TagMend the Living

Books of the 2010s: Fifty Memories, nos. 20-11

Welcome to the fourth part of my countdown of reading memories from the 2010s. You can read the previous instalments here: 50-41, 40-31, 30-21.

Something I’ve found interesting about this instalment in particular is that a couple of the books here (The Wake and Lightning Rods) just missed out on a place in my yearly list of favourites when I first read them. But they have stayed with me over the years, and their placing on my list reflects that.

This is one of my reasons for making this list: to see how my feelings about different books have (or haven’t) changed.

On to this week’s memories…

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Mend the Living by Maylis de Kerangal: a European Literature Network review

maylisThis week, I made my debut as a reviewer for the European Literature Network website. The book I’m reviewing is Maylis de Kerangal’s second novel to appear in English, Mend the Living (translated from the French by Jessica Moore; the US market has a different translation, Sam Taylor’s The Heart).

I could tell you that Mend the Living is the story of a heart transplant, and that would be true; but it wouldn’t prepare you for the extraordinary, kaleidoscopic sentences:

What it is, Simon Limbeau’s heart, this human heart, from the moment of birth when its cadence accelerated while other hearts outside were accelerating too, hailing the event, no one really knows; what it is, this heart, what has made it leap, swell, sicken, waltz light as a feather or weigh heavy as a stone, what has stunned it, what has made it melt – love; what it is, Simon Limbeau’s heart, what it has filtered, recorded, archived, black box of a twenty-year-old body – only a moving image created by ultrasound could echo it, could show the joy that dilates and the sorrow that constricts…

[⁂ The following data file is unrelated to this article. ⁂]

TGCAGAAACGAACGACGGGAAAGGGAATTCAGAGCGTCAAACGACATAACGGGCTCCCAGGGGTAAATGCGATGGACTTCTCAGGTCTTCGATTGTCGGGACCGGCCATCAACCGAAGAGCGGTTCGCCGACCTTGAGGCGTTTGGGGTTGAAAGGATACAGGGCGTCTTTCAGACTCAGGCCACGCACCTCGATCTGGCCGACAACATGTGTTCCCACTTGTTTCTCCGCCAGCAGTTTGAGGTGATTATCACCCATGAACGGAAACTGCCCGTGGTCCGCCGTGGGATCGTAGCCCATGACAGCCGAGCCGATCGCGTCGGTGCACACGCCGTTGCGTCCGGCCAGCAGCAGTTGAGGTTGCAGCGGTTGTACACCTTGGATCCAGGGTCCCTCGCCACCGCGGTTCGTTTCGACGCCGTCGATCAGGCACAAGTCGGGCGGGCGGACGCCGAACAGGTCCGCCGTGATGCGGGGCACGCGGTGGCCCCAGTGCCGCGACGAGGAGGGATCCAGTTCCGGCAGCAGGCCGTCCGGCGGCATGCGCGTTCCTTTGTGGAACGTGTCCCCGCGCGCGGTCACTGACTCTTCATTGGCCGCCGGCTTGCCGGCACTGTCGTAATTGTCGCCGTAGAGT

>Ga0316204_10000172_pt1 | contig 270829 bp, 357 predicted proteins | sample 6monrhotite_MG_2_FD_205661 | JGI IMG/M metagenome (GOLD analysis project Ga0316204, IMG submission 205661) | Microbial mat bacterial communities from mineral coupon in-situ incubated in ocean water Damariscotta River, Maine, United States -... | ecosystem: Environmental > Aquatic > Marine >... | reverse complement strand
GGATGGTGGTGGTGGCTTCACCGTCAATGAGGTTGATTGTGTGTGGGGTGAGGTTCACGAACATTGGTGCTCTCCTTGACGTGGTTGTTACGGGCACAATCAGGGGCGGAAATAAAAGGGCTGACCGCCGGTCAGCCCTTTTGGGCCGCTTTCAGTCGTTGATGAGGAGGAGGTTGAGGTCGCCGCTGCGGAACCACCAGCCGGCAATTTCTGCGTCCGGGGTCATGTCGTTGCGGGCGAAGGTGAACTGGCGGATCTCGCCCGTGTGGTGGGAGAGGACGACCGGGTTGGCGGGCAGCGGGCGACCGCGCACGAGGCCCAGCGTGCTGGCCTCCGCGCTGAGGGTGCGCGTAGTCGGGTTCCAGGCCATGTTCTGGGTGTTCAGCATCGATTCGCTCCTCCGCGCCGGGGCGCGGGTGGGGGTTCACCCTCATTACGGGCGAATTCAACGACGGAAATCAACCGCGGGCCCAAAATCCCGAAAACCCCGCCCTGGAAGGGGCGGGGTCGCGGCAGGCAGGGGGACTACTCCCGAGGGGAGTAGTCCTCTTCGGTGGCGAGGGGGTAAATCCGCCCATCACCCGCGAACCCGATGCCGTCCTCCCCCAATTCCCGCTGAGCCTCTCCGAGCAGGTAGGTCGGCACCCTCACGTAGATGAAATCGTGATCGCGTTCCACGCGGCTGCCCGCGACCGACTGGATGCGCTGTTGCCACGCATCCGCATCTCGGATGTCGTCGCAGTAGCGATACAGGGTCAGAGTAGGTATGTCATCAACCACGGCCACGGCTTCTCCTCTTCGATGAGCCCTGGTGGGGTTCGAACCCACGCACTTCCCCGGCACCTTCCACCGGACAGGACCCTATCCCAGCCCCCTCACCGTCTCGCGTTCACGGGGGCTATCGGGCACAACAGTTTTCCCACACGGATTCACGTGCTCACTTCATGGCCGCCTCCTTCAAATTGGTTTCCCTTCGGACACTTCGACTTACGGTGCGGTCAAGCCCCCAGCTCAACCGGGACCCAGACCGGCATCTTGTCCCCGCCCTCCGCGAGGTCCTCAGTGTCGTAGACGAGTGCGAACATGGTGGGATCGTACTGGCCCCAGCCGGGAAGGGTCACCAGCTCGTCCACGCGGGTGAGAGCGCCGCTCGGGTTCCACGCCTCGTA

Already in this opening fragment, the line between the medical and emotional meanings of the human heart is being blurred, and so Mend the Living continues. I wouldn’t be at all surprised to find this novel in contention for the Man Booker International Prize; read my review to find out why.

Now read on…

Stu has a good review of Mend the Living at Winstonsdad’s Blog; and there’s an interesting conversation between de Kerangal and Moore over at BOMB Magazine.

Book details (Foyles affiliate link)

Mend the Living (2014) by Maylis de Kerangal, tr. Jessica Moore (2016), MacLehose Press paperback

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